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Reading Just A Diversion, Or Something More?

Joan Young By Joan Young on
Badge: Editor | Level: 34 | Education & Learning Expertise:

I’ve been accused of always having my nose in a book. Reading is like breathing. There is nothing wrong with reading to escape and relax, but does our reading also provide us with some mental stimulation and education?

These suggestions to make personal reading more meaningful are a combination of some things I do, and some things that I wish I would do. I figure that any that I can manage to implement are better than nothing.

1. Keep a record of what you read

I actually manage to do this. I have a spreadsheet that tallies each year on a separate sheet of the notebook. I track the title, author, number of pages, genre, when I read it, how I rate it, who owns it (maybe I borrowed it, or got it at the library), and whether I consider it to be an “escape” or “purposeful.”

Mysteries, technothrillers, and historical fiction are my favorite kinds of books. I usually allow the historical fiction to be considered purposeful, since I very often learn some history through the story. This is a pretty subjective rating, but the point is to guard against reading only as a diversion rather than continuing my life-long learning in some way through this medium

2. Make a plan for what you want to read

This doesn’t have to be as formal as it sounds. Some years, I simply track the escape vs purposeful reading, and try to keep the escape reading to no more than 2/3 of the total. Of course, this too, is extremely subjective... set your own goals. I base these totals on the number of pages read, not the number of titles.

Sometimes I manage to be more directed with the plan. I might say, “I want to read three books about the history and culture of the area where I will be hiking this year.” Or, “I want to read two more books about the American Revolution.” You will have your own areas of interest for learning.

In my dreams, is a goal of finding that list of books we were supposed to have read in high school to be considered well-rounded. Remember that daunting list of 100 or so titles that didn’t sound interesting at all? Well, I’ve learned that most of the classics are classic because they really are good, not boring at all. When that list turns up (I know I have it in a file somewhere), I plan to set a goal to read all of those books. I know that, even at this stage of my life, I’ve not read them all.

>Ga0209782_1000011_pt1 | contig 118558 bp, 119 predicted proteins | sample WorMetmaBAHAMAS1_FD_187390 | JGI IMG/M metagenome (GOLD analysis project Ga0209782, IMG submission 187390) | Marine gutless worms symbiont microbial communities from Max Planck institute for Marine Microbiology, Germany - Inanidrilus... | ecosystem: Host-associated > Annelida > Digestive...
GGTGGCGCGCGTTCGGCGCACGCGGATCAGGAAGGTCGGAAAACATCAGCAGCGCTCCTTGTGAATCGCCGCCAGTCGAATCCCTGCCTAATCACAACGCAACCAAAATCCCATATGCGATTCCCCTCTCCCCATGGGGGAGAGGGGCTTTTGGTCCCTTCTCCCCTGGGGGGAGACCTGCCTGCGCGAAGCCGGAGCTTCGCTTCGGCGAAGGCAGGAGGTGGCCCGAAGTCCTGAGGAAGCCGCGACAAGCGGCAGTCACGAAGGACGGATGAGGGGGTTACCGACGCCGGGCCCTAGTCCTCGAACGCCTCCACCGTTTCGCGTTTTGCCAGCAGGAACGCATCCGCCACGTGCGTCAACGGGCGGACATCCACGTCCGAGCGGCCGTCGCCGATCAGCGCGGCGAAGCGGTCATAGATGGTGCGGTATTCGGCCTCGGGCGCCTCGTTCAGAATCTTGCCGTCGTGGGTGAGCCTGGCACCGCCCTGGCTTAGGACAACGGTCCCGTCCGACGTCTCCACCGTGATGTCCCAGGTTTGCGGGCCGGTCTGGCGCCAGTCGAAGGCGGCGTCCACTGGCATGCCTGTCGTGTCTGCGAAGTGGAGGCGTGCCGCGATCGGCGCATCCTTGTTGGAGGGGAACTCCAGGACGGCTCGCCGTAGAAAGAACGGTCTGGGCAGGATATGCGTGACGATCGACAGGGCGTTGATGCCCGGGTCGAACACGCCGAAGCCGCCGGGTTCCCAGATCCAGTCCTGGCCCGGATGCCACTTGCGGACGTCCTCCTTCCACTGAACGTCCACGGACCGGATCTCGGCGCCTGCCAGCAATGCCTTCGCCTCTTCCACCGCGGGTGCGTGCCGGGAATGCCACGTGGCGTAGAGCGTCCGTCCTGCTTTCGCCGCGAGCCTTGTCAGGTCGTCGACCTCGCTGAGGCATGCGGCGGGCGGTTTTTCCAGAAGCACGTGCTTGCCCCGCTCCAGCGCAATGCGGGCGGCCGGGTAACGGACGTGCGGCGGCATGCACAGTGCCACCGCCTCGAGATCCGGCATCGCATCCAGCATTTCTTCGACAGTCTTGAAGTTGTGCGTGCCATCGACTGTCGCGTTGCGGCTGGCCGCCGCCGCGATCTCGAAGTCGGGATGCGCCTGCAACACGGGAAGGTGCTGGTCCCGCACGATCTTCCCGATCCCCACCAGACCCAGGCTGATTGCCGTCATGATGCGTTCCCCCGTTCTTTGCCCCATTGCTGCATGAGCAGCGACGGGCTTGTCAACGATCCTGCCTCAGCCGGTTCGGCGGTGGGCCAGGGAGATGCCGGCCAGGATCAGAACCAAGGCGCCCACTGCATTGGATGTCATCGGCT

So, with a plan, your reading will have some balance– both the fun side and the educational. I was housemates with a young man during grad school who was extremely disciplined about this. He would read for an hour after dinner each night. The first half hour was from a non-fiction book to better himself, and the second half-hour was some lighter reading just for fun.

3. Note new vocabulary words

This is something that I have been doing for most of my adult life. Every time I encounter a new word I write it down, the book it came from and the page number (so that I can look up the context again if needed). Then I go to my unabridged dictionary (and the internet, now), and find out what that word means and enter it on a file card.

Sadly, I used to do more with this than I currently do. When computers were friendlier to programmers, I built a database of all these words and their meanings, and developed a quiz. Every so often I would run a few randomly chosen words through the quiz program to help me remember what they meant. I found this really enjoyable, and a lot more meaningful than if I had just looked them up once and forgotten them. But no computer I have now will run this simple program, and I haven’t built a new version.

4. Write down key concepts

When reading books that are purposeful, it can be very helpful to make some notes as you go. The young man mentioned above did this all the time. I only manage to do it occasionally. He kept a legal pad with his two current books, and he always made brief notes as he read. This was not at the level you would use when taking notes for a class, but just some key things that he wanted to take away from that book.

5. Make notes of things you may want to find later

Since I do a lot of writing, this is very important to me. I often read something that makes me think of something else, kicks in an idea for a story, is a great quote to use, etc. Then, when I want to find that later, if I haven't written it down I am lucky if I remember what book it was in, but may have no clue where. Reading the whole book again isn’t worth it, unless it was a truly great idea. And it’s really frustrating when I think I remember where I saw it, but then can’t find the reference. I’m trying to train myself to do better with this, since I “lose” a lot of good ideas simply for lack of a notebook and pen near my book.

6. Implementing the plan

A very simple and inexpensive method is to just keep a small spiral notebook and pen with your current book(s). When I can manage to do this it helps me stay on track a lot. I need to be smacked alongside the head to remember to write down the title of the book, not just a word and a page number. But, generally, I end up with at least a few notes, which is better than no notes.

I suppose this would be called a reading journal. Some people might enjoy being more formal about this, with a page for each book, notes, and even their thoughts or feelings about the book.

Conclusion

We easily wander through life without paying much attention to more than getting through the current day. This kind of reading plan may be too structured of an idea for you. I’m not trying to criticize anyone here. But, I would simply suggest that by paying a little bit of attention to what passes in front of our eyes, we can raise our level of knowledge, have conversation starting material, improve our self-image, and have a good time too.